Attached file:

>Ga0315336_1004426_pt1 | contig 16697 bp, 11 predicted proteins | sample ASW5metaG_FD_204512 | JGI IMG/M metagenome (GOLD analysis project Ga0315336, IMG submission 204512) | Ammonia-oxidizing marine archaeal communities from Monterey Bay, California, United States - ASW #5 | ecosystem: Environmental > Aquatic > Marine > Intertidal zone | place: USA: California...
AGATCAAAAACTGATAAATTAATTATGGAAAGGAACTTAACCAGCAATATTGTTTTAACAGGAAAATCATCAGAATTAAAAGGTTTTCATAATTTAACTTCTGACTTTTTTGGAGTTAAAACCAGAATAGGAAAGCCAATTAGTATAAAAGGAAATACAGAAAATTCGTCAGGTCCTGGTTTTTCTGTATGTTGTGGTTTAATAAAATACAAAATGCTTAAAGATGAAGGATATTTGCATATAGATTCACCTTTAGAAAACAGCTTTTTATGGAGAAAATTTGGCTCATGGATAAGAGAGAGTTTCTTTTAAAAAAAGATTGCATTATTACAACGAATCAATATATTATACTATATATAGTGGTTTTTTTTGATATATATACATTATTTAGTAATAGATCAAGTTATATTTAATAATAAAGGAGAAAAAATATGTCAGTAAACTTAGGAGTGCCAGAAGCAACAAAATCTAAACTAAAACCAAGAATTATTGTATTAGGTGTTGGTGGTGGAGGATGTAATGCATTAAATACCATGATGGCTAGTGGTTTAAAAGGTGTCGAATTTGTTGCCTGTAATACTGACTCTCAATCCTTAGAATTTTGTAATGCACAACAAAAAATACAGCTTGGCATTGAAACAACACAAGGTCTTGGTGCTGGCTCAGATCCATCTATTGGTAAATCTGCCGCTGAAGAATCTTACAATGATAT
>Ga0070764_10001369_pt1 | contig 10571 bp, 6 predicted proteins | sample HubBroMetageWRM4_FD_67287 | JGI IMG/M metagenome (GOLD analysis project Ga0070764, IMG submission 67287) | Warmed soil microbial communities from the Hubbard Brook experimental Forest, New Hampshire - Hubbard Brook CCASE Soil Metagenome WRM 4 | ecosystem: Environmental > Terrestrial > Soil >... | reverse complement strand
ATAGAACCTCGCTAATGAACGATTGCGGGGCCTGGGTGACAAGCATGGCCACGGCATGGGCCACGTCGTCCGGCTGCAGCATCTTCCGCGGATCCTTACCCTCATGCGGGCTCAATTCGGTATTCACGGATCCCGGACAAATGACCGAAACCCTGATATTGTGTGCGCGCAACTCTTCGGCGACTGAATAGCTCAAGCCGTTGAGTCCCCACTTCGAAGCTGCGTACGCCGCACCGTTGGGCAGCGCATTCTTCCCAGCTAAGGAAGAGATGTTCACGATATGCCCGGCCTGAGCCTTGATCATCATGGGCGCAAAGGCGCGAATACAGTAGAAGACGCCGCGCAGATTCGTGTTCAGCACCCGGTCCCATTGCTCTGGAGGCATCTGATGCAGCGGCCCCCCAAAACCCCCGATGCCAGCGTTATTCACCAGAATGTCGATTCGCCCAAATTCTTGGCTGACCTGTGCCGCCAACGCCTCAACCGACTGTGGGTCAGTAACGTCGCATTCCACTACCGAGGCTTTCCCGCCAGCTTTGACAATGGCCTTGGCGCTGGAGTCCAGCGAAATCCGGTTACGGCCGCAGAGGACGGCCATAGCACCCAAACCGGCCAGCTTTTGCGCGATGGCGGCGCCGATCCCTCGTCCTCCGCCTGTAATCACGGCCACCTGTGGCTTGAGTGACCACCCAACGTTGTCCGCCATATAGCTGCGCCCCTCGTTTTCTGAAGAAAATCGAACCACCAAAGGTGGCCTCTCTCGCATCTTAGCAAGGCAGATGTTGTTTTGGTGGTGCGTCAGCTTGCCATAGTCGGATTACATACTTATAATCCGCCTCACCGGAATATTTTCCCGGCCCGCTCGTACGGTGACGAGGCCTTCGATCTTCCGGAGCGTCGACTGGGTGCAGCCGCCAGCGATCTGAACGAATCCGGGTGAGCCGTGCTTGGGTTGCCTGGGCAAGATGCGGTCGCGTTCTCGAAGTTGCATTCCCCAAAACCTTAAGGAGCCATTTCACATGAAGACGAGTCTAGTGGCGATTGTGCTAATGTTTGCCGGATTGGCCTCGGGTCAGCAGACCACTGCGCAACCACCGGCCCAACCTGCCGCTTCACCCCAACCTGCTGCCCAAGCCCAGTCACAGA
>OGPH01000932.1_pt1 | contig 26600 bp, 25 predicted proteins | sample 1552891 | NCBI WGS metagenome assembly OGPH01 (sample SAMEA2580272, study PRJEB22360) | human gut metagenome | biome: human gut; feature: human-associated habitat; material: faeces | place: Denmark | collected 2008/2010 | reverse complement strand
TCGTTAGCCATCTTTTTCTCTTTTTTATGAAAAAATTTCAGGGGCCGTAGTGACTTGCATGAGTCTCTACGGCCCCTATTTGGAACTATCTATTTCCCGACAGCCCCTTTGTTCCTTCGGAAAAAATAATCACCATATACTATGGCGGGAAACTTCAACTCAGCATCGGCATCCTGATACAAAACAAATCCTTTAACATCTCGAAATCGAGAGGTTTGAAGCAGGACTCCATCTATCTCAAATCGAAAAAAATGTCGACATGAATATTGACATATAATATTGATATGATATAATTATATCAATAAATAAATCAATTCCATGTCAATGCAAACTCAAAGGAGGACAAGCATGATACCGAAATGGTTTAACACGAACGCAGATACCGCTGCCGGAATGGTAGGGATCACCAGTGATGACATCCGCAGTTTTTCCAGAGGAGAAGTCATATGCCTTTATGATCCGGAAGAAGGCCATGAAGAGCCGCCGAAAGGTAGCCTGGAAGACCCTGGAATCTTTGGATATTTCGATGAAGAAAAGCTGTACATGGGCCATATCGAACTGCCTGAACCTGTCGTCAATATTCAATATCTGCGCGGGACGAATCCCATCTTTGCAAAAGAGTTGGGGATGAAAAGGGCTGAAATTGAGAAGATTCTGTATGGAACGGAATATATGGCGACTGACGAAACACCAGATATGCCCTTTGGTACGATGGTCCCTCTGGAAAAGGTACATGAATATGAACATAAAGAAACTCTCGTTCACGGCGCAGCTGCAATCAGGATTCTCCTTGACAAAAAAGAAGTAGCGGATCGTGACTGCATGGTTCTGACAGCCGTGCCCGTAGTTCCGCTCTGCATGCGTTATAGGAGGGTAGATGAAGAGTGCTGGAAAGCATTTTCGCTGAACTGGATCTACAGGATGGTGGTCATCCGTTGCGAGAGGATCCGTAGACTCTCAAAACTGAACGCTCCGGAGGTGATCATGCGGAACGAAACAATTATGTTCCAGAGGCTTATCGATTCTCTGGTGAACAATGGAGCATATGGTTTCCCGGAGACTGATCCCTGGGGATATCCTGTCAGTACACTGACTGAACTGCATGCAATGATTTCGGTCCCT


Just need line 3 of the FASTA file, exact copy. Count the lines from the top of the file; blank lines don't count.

>Ga0070764_10001369_pt1 | contig 10571 bp, 6 predicted proteins | sample HubBroMetageWRM4_FD_67287 | JGI IMG/M metagenome (GOLD analysis project Ga0070764, IMG submission 67287) | Warmed soil microbial communities from the Hubbard Brook experimental Forest, New Hampshire - Hubbard Brook CCASE Soil Metagenome WRM 4 | ecosystem: Environmental > Terrestrial > Soil >... | reverse complement strand